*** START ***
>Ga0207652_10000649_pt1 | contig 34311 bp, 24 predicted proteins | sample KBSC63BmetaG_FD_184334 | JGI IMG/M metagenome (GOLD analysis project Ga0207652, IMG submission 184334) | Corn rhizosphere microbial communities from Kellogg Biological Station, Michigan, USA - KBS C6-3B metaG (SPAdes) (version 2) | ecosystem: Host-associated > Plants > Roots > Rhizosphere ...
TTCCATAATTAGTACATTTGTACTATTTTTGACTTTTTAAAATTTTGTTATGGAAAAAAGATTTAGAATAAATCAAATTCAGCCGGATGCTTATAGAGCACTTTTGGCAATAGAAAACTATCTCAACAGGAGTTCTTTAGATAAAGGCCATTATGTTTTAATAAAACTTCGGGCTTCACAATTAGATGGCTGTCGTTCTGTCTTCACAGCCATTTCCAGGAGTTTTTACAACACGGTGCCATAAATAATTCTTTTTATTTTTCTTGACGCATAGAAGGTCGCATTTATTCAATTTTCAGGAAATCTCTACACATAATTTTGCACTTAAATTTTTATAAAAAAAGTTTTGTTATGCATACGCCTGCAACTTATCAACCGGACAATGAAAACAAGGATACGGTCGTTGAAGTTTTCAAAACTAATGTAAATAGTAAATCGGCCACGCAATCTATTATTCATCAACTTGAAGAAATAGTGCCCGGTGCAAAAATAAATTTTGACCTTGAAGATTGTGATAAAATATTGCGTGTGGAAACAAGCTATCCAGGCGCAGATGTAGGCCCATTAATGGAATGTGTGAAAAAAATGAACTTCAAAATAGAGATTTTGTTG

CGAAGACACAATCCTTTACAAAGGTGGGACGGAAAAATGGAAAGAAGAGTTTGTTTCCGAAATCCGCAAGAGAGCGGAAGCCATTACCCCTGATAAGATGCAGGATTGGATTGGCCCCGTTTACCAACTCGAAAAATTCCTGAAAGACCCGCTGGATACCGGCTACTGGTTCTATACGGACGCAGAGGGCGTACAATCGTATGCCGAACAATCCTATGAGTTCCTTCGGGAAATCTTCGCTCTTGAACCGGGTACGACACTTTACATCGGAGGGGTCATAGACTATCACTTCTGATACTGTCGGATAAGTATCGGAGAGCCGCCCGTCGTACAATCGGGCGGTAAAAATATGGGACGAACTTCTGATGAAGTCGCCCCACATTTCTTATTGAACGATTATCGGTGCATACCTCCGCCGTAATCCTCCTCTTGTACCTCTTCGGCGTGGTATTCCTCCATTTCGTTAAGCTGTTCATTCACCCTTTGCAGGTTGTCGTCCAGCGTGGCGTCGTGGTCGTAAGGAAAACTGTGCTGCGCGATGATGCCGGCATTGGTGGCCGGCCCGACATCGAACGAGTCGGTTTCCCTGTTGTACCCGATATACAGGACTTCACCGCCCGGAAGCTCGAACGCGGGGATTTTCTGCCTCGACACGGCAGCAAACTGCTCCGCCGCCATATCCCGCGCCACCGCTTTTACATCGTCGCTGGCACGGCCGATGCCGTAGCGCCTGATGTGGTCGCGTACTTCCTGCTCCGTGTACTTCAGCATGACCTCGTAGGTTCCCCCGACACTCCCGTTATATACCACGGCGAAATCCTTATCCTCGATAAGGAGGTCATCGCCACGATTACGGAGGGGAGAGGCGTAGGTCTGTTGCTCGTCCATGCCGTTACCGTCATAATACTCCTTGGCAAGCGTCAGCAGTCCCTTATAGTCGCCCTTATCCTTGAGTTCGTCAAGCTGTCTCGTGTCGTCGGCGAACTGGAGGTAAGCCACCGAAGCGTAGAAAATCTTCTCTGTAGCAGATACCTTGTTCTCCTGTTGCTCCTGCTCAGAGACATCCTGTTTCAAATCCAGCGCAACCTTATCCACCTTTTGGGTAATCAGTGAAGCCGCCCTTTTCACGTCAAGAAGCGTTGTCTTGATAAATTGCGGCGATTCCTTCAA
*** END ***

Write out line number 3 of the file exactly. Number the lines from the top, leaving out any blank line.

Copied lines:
CGAAGACACAATCCTTTACAAAGGTGGGACGGAAAAATGGAAAGAAGAGTTTGTTTCCGAAATCCGCAAGAGAGCGGAAGCCATTACCCCTGATAAGATGCAGGATTGGATTGGCCCCGTTTACCAACTCGAAAAATTCCTGAAAGACCCGCTGGATACCGGCTACTGGTTCTATACGGACGCAGAGGGCGTACAATCGTATGCCGAACAATCCTATGAGTTCCTTCGGGAAATCTTCGCTCTTGAACCGGGTACGACACTTTACATCGGAGGGGTCATAGACTATCACTTCTGATACTGTCGGATAAGTATCGGAGAGCCGCCCGTCGTACAATCGGGCGGTAAAAATATGGGACGAACTTCTGATGAAGTCGCCCCACATTTCTTATTGAACGATTATCGGTGCATACCTCCGCCGTAATCCTCCTCTTGTACCTCTTCGGCGTGGTATTCCTCCATTTCGTTAAGCTGTTCATTCACCCTTTGCAGGTTGTCGTCCAGCGTGGCGTCGTGGTCGTAAGGAAAACTGTGCTGCGCGATGATGCCGGCATTGGTGGCCGGCCCGACATCGAACGAGTCGGTTTCCCTGTTGTACCCGATATACAGGACTTCACCGCCCGGAAGCTCGAACGCGGGGATTTTCTGCCTCGACACGGCAGCAAACTGCTCCGCCGCCATATCCCGCGCCACCGCTTTTACATCGTCGCTGGCACGGCCGATGCCGTAGCGCCTGATGTGGTCGCGTACTTCCTGCTCCGTGTACTTCAGCATGACCTCGTAGGTTCCCCCGACACTCCCGTTATATACCACGGCGAAATCCTTATCCTCGATAAGGAGGTCATCGCCACGATTACGGAGGGGAGAGGCGTAGGTCTGTTGCTCGTCCATGCCGTTACCGTCATAATACTCCTTGGCAAGCGTCAGCAGTCCCTTATAGTCGCCCTTATCCTTGAGTTCGTCAAGCTGTCTCGTGTCGTCGGCGAACTGGAGGTAAGCCACCGAAGCGTAGAAAATCTTCTCTGTAGCAGATACCTTGTTCTCCTGTTGCTCCTGCTCAGAGACATCCTGTTTCAAATCCAGCGCAACCTTATCCACCTTTTGGGTAATCAGTGAAGCCGCCCTTTTCACGTCAAGAAGCGTTGTCTTGATAAATTGCGGCGATTCCTTCAA